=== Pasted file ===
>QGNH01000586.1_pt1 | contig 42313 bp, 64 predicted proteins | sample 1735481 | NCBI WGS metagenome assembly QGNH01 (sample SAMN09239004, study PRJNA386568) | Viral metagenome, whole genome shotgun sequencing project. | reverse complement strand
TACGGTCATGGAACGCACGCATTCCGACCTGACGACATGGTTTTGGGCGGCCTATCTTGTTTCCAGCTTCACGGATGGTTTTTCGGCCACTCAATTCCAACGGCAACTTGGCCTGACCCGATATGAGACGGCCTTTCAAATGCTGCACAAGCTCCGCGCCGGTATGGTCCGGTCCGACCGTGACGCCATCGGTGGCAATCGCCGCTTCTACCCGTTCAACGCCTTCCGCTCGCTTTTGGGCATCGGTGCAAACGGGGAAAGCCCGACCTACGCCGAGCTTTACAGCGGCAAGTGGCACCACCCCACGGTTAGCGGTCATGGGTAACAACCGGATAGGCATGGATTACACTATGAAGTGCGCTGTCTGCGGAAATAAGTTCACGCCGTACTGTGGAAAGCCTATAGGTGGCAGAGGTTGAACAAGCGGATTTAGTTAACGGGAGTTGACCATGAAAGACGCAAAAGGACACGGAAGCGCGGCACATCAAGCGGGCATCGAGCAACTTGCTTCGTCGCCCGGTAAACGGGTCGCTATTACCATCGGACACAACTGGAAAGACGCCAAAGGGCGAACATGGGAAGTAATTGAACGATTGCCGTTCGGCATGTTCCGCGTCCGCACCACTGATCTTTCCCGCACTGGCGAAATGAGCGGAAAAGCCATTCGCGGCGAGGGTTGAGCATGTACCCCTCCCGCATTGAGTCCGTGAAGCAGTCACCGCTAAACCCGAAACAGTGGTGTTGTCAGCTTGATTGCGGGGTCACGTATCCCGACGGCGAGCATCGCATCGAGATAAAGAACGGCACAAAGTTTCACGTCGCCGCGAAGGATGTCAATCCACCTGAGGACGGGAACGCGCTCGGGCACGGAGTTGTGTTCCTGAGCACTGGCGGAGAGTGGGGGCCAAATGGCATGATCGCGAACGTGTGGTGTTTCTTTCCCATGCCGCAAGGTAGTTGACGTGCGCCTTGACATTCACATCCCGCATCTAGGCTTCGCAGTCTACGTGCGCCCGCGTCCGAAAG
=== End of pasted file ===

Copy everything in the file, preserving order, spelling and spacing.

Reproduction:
>QGNH01000586.1_pt1 | contig 42313 bp, 64 predicted proteins | sample 1735481 | NCBI WGS metagenome assembly QGNH01 (sample SAMN09239004, study PRJNA386568) | Viral metagenome, whole genome shotgun sequencing project. | reverse complement strand
TACGGTCATGGAACGCACGCATTCCGACCTGACGACATGGTTTTGGGCGGCCTATCTTGTTTCCAGCTTCACGGATGGTTTTTCGGCCACTCAATTCCAACGGCAACTTGGCCTGACCCGATATGAGACGGCCTTTCAAATGCTGCACAAGCTCCGCGCCGGTATGGTCCGGTCCGACCGTGACGCCATCGGTGGCAATCGCCGCTTCTACCCGTTCAACGCCTTCCGCTCGCTTTTGGGCATCGGTGCAAACGGGGAAAGCCCGACCTACGCCGAGCTTTACAGCGGCAAGTGGCACCACCCCACGGTTAGCGGTCATGGGTAACAACCGGATAGGCATGGATTACACTATGAAGTGCGCTGTCTGCGGAAATAAGTTCACGCCGTACTGTGGAAAGCCTATAGGTGGCAGAGGTTGAACAAGCGGATTTAGTTAACGGGAGTTGACCATGAAAGACGCAAAAGGACACGGAAGCGCGGCACATCAAGCGGGCATCGAGCAACTTGCTTCGTCGCCCGGTAAACGGGTCGCTATTACCATCGGACACAACTGGAAAGACGCCAAAGGGCGAACATGGGAAGTAATTGAACGATTGCCGTTCGGCATGTTCCGCGTCCGCACCACTGATCTTTCCCGCACTGGCGAAATGAGCGGAAAAGCCATTCGCGGCGAGGGTTGAGCATGTACCCCTCCCGCATTGAGTCCGTGAAGCAGTCACCGCTAAACCCGAAACAGTGGTGTTGTCAGCTTGATTGCGGGGTCACGTATCCCGACGGCGAGCATCGCATCGAGATAAAGAACGGCACAAAGTTTCACGTCGCCGCGAAGGATGTCAATCCACCTGAGGACGGGAACGCGCTCGGGCACGGAGTTGTGTTCCTGAGCACTGGCGGAGAGTGGGGGCCAAATGGCATGATCGCGAACGTGTGGTGTTTCTTTCCCATGCCGCAAGGTAGTTGACGTGCGCCTTGACATTCACATCCCGCATCTAGGCTTCGCAGTCTACGTGCGCCCGCGTCCGAAAG